Published on Thursday 29 September 2016 23:04
Ten Second Review
Anyone doubting Chevrolet's ability to build a class-competitive supermini needs to try this one, the second generation Aveo. Smartly styled and, in diesel form, smart to run, it's a budget brand small car you actually might feel rather good about owning.
Chevrolet has never offered us a truly class-competitive supermini - but then, given that the brand has only been represented on these shores since 2004, maybe we can forgive them that. Though the brand's little Matiz and Spark citycars have attracted a reasonable following, buyers looking for something a little larger and Fiesta-sized have been offered a series of fairly lightly disguised variations on the old Daewoo Kalos, a design dating back to 2003. Which was fine for emerging Asian markets: not so good for more demanding Europeans. People who the company hopes will take this car, the second generation Aveo launched here early in 2012, much more seriously.
On paper, it certainly seems as if the designers, engineers and marketing people have ticked all the right boxes. There's a more distinctive look, a more efficient range of engines that at last includes some properly frugal diesel options and the usual emphasis on high spec and value pricing to enable the car to better compete against fellow budget brands like Skoda, Kia and Hyundai. And it's all supposed to be bound up in a product that promises to save you money without constantly reminding you of the fact. If that sounds appealing , then stay with us: we're going to put those bold claims to the test.
If you're a typical Aveo buyer, then you probably won't care very much what goes on under the bonnet or how adept your car will be at tackling your favourite twisty B road. In fact, you probably won't have a favourite twisty B road. So you won't care that there are no really performance-minded engines in the range, that the steering is a little light and that bodyroll is a little more pronounced than you'll find in something more Fiesta-like. You'll be more interested instead in stuff that's of greater importance every day - namely levels of ride and refinement that are as good as anything in the class, including small cars that are a great deal more expensive than this one.
Partly that's because under the skin, this car has a very solid, taut chassis indeed, underpinnings originally developed for the fourth generation Vauxhall Corsa but which this Chevrolet managed to get hold of first. In terms of refinement though, the only caveat I have to add concerns the 86PS petrol 1.2 that the majority of buyers of this model tend to choose. Though its performance figures - rest to sixty in 13.6s on the way to 107mph - look alright, just 115Nm of torque, of pulling power, demands that you work the engine pretty hard to achieve reasonably rapid progress. And that'll prove a stern test of the considerable efforts that the designers have put in to keep noise levels down in this model, efforts that include everything from special damping mats to thicker windscreen glass and a felt blanket lining the underside of the bonnet.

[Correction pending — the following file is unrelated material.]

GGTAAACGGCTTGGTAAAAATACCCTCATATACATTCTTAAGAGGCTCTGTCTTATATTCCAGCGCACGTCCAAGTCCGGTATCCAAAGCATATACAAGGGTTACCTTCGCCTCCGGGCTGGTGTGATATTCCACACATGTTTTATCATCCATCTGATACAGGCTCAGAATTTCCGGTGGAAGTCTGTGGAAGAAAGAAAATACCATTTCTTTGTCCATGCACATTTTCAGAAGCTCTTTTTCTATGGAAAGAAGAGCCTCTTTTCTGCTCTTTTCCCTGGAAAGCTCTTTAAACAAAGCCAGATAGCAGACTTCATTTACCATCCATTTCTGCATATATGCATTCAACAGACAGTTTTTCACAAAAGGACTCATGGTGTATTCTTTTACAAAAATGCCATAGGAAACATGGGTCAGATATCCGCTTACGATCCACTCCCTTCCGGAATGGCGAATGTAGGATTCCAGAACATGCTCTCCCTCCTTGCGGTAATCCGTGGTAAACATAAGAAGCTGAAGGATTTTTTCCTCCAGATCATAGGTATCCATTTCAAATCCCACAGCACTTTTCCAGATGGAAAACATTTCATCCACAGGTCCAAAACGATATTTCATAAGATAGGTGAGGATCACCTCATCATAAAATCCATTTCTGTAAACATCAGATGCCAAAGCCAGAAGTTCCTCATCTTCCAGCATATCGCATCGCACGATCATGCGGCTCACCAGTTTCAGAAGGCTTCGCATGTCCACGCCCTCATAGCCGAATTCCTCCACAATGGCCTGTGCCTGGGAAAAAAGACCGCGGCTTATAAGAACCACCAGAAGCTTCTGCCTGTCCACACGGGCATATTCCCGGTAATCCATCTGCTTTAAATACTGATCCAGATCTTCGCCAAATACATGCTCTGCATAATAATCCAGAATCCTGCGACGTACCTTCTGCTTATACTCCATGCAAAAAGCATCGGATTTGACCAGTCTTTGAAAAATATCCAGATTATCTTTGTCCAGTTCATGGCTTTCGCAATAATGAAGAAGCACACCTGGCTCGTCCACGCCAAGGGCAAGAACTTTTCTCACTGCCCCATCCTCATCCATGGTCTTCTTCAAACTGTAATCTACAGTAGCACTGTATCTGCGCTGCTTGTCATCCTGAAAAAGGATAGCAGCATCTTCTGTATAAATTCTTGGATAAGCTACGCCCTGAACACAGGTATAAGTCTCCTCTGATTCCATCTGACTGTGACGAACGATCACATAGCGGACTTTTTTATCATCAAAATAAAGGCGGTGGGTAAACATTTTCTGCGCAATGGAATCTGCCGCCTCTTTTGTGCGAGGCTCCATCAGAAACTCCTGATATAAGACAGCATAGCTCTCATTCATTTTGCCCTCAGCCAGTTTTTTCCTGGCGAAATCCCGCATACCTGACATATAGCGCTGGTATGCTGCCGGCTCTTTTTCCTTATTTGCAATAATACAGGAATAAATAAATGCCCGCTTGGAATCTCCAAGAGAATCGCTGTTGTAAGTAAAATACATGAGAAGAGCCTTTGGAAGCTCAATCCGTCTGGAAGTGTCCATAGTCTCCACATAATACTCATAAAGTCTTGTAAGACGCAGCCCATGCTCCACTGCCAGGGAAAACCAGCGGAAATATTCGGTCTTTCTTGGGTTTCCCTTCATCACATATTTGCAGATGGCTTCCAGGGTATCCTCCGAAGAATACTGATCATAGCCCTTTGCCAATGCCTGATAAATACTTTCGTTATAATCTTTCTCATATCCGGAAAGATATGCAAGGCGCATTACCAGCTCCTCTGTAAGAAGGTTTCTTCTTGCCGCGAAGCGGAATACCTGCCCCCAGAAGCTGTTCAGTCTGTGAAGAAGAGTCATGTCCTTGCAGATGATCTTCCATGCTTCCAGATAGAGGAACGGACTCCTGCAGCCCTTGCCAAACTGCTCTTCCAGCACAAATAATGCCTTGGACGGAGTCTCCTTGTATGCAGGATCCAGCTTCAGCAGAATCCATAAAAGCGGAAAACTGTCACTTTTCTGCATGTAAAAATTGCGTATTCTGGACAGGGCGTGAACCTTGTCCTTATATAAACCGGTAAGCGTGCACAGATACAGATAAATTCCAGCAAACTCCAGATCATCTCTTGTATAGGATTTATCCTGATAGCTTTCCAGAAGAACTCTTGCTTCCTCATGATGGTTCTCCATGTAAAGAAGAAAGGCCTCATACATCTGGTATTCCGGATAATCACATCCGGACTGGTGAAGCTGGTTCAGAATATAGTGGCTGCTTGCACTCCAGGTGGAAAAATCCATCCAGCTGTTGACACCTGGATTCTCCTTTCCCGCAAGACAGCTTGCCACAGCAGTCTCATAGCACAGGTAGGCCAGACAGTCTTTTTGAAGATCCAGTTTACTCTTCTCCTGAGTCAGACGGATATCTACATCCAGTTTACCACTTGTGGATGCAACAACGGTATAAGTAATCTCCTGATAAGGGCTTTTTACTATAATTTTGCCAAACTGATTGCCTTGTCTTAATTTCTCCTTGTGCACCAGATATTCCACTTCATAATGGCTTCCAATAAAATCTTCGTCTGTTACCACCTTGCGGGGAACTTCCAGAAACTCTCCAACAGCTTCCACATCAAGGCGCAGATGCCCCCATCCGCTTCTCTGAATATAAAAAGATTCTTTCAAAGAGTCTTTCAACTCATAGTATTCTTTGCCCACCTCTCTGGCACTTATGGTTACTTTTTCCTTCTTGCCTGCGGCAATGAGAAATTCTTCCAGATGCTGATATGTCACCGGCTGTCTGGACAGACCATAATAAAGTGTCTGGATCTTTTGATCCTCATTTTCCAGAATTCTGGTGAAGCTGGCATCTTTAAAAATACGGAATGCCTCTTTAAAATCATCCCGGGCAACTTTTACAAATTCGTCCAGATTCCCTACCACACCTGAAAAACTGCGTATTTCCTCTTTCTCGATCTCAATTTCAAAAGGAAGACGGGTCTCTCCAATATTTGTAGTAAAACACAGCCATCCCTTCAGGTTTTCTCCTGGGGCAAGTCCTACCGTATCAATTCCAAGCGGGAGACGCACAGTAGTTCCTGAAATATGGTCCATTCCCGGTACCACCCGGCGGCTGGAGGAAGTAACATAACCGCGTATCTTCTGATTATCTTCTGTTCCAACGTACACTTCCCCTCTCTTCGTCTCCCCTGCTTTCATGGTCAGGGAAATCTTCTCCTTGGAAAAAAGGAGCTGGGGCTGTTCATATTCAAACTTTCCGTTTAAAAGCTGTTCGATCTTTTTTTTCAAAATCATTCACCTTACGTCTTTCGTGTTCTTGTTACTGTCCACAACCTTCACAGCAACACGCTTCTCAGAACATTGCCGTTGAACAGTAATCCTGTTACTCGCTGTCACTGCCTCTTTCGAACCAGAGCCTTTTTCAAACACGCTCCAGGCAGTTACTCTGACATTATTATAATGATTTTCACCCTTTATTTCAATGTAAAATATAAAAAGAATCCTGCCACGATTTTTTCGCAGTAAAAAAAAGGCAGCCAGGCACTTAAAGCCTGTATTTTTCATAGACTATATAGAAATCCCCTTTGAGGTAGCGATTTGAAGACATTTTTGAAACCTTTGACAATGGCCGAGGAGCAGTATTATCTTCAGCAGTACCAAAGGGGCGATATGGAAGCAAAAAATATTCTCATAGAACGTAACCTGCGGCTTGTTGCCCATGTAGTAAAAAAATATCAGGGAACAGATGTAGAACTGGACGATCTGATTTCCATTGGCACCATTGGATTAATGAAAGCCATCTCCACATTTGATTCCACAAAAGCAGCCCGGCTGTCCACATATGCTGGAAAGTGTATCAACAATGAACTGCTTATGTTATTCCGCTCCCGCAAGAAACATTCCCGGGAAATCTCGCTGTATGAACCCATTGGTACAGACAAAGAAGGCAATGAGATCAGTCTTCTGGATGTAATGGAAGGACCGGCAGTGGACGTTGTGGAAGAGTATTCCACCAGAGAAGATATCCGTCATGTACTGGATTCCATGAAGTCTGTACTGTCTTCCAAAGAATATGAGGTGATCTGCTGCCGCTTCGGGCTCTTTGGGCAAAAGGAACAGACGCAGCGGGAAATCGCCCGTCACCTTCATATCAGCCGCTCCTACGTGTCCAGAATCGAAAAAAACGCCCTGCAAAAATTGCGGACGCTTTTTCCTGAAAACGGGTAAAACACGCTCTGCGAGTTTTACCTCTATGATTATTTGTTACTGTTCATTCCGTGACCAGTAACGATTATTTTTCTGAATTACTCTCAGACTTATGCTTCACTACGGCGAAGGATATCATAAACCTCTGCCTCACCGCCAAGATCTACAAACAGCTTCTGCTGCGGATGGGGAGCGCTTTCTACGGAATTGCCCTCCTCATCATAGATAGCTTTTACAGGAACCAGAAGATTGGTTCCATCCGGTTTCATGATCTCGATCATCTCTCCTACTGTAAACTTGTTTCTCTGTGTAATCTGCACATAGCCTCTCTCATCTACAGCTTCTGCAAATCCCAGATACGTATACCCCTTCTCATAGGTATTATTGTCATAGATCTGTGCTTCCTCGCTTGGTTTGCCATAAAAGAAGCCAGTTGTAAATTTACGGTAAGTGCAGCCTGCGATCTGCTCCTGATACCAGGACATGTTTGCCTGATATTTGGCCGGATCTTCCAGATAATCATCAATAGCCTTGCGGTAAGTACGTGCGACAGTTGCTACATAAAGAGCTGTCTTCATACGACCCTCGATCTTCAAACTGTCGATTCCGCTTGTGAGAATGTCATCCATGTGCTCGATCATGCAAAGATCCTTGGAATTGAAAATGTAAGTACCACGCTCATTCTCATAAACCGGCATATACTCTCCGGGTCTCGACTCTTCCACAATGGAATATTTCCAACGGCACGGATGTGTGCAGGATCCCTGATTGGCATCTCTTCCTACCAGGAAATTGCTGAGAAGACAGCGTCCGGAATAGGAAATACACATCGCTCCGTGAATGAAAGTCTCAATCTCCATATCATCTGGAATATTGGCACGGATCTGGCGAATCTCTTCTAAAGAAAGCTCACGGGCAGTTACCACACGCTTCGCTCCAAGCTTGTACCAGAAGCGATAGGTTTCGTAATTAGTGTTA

The benefits of all this are much more noticeable in the other petrol engine on offer, a 100PS 1.4, especially if you mate it to the necessarily relaxed progress that's conditional if you order this car with a sprint-sapping 6-speed Hydra-Matic auto gearbox. Even with the slightly notchy five-speed manual gearbox that most Aveos must have, a 1.4-litre model doesn't offer you much more in terms of speed than the 1.2 and it loses out considerably in terms of everyday driving punch to even the least powerful of the two diesel engines finally put on offer to Aveo customers in this second generation guise. Both VCDi units are 1.3-litres in size, with a choice of either 75 or 95PS outputs. The pokier of the two manages sixty in 12.6s, a second and a half quicker than its stablemate, a figure you can reduce further to 11.7s by opting for a more frugally-focused 'Eco' version.
Design and Build
Chevrolet says it's a bit fed up with small cars being cute and cuddly, the intention instead with this car being to create something bolder, more striking and with a dose of attitude. Hence a set of progressive, raked bodylines, pronounced wheelarches and, most notably, the apparently motorcycle-inspired design theme that crops up all around the car. It's most obvious here at the front where the familiar bow-tie-badged split-front grille is flanked by exposed, round headlamps, twin tubes with high gloss round bezels and chromed rings that do without the usual lens cover and certainly give the front of the car some character.
It's a look carried forward to the tail lamps too, not quite as successfully, though the curved rear hatch glass and integrated spoiler look smart and neat. Lifting the tailgate reveals a 290-litre boot within spitting distance of that of a rival Fiesta in size and practically shaped, provided you can lift your luggage over the rather pronounced lip that sits proud above the rear bumper. Pushing forward the 60:40 split-folding rear seats reveals a class-competitive 653-litres, though unfortunately, the area provided isn't quite flat.